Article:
As a Bernie Sanders supporter who voted for Hillary Clinton, the first thing that comes to mind after reading these and the other responses in the poll, is the incredible irony that comes with the realization that we, on the left, who believed (and still believe) in the revolutionary ideals of Bernie Sanders and wanted to see a fresh (anti-establishment) influx of change coming from this election, chose, out of default, to follow the establishment we didn’t even like and convince ourselves to vote for Clinton for the sake of keeping the party ideals of a nation stronger together. What is even more ironic is that some of the very same reasons we, who didn’t vote for Trump had for not voting for him, are the very same reasons those who voted for him (and against Clinton) chose to vote for him. It is a conundrum that has no answer, a dead-end evaluation, except that the realization, when focused, poignantly points us in the direction of unity. Yes, it is important to realize that, we the people of the United States, in the midst of this on-going, bitter, divisive, bewildering moment in our history, ultimately wanted the same things.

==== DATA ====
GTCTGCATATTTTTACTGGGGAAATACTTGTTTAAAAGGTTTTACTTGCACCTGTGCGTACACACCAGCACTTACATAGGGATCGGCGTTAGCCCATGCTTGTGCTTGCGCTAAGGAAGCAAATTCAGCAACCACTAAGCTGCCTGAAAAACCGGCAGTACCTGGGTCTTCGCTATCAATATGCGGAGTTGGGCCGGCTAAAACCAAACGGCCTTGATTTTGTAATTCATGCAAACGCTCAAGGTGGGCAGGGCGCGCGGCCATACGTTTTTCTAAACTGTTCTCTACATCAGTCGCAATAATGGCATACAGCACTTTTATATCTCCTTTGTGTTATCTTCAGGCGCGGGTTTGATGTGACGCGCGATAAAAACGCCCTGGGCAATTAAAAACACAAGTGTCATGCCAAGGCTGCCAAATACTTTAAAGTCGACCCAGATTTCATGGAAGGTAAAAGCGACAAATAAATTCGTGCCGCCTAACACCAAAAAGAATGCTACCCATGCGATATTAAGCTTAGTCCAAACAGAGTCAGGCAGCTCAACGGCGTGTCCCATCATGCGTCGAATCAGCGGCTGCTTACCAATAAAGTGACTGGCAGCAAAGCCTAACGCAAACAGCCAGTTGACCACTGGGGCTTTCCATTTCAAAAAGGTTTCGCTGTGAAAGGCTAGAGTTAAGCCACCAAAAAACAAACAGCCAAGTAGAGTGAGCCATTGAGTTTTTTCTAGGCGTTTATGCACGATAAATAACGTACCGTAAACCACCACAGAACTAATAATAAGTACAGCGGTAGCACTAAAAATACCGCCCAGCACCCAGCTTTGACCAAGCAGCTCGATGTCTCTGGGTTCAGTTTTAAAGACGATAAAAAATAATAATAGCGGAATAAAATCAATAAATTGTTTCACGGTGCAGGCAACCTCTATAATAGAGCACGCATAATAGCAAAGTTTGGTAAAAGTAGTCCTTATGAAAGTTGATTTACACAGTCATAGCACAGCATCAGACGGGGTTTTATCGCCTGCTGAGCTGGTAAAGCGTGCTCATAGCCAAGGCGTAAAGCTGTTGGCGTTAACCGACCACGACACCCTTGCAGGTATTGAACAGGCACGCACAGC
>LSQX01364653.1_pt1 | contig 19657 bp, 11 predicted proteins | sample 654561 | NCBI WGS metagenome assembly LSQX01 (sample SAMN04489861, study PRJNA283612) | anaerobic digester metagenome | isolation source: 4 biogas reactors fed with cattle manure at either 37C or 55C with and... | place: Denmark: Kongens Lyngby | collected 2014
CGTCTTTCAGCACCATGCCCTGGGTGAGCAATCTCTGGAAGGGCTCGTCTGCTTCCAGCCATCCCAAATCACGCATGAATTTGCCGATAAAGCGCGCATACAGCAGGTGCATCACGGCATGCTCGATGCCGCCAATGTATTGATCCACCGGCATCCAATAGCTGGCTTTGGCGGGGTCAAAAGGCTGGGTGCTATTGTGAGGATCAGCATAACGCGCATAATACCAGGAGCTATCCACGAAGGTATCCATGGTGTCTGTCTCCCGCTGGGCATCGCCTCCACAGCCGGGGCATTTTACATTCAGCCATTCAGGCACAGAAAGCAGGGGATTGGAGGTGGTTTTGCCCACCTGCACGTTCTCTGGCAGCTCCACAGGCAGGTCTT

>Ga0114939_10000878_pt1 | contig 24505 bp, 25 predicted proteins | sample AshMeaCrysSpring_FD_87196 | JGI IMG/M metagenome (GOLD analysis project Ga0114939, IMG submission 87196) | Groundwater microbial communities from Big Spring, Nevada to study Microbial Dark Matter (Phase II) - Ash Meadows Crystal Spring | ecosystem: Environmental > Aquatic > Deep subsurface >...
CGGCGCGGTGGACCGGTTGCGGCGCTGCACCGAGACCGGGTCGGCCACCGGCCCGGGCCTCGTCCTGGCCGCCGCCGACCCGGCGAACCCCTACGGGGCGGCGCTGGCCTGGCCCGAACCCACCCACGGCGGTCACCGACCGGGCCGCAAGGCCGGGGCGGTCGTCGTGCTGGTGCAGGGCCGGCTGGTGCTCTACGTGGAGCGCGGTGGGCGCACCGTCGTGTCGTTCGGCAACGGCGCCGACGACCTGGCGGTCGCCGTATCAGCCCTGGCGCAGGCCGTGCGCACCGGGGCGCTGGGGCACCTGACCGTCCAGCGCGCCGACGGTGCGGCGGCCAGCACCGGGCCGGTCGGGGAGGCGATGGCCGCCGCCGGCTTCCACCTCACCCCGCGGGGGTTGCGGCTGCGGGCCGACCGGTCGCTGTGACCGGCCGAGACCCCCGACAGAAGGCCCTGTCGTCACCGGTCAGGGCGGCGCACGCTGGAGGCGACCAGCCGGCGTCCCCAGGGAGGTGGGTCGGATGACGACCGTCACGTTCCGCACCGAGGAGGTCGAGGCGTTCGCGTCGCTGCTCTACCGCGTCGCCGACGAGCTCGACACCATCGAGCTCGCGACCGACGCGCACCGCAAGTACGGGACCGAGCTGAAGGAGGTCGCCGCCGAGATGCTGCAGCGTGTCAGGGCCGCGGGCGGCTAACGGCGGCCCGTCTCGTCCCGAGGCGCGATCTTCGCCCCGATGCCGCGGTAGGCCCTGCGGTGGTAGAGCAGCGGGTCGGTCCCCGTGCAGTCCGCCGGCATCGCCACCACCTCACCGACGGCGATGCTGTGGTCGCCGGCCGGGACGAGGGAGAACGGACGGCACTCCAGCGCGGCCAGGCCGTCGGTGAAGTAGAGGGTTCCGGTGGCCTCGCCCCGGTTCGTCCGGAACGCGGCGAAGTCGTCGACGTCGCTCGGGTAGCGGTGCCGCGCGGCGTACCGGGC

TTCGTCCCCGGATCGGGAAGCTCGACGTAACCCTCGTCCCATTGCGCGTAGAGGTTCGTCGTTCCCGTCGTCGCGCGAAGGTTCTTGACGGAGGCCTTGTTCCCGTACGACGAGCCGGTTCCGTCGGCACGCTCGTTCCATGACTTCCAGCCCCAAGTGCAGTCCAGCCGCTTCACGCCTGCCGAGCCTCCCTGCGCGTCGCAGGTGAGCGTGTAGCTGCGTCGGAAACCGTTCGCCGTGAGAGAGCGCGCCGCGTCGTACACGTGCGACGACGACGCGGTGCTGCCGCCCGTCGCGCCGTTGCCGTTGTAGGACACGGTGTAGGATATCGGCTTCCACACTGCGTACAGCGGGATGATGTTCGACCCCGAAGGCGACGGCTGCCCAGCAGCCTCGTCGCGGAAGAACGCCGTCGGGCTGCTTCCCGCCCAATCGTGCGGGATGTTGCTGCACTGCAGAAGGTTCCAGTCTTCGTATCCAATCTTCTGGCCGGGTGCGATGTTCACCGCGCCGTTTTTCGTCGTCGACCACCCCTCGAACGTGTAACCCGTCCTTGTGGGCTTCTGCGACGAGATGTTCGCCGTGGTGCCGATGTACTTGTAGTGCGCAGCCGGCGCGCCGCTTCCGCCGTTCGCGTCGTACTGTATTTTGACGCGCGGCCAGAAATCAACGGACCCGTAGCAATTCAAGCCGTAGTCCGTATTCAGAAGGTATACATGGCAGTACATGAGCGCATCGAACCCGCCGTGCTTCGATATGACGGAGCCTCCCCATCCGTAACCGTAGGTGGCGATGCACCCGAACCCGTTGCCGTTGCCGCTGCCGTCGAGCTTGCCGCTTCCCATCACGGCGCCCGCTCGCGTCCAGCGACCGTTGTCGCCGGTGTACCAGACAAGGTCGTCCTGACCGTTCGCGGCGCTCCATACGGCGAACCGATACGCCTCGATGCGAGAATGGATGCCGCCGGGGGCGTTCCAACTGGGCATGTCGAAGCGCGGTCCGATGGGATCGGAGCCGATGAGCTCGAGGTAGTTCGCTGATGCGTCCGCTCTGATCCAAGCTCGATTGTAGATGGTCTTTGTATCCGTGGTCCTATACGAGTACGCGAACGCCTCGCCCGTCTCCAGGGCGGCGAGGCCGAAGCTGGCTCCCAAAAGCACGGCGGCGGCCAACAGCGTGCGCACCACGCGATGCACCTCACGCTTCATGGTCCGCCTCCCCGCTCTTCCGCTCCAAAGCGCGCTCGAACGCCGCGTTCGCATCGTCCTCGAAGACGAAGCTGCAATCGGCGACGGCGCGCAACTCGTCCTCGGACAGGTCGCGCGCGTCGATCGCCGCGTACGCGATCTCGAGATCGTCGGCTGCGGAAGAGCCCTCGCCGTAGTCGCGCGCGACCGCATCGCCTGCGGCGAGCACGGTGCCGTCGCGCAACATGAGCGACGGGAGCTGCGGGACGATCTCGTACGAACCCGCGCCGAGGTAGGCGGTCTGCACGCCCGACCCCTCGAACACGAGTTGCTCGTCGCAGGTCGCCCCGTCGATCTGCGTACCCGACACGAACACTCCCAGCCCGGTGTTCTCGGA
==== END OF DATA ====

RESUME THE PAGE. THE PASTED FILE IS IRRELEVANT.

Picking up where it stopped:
The second thing that comes to mind is to question the role the media played in this election. The media’s responsibility as the fourth estate has been, historically, well defined; its function is to be an unbiased voice and a liaison of reliable information between the public and its government. The press plays an integral part in the checks and balances process of the democratic system. Its responsibility is to investigate and deliver its findings to the public in a fair and equitable manner in order to counter corruption and keep politicians honest and accountable to constituents. But this is not what current news programs like CNN, CSNBC and FoxNews deliver to audiences. The press has been responsible for making or breaking governments; it cannot undermine the political and social power it wields. The creation, distribution and use of the media in the 21st Century is redefining itself in ways not yet fully understood, reasonably making mainstream corporate media channels search to find ways to adapt and compete with the new avenues taking viewers away from them; however, when the entertainment value of a news story is greater than the search for truth there is a problem with journalism.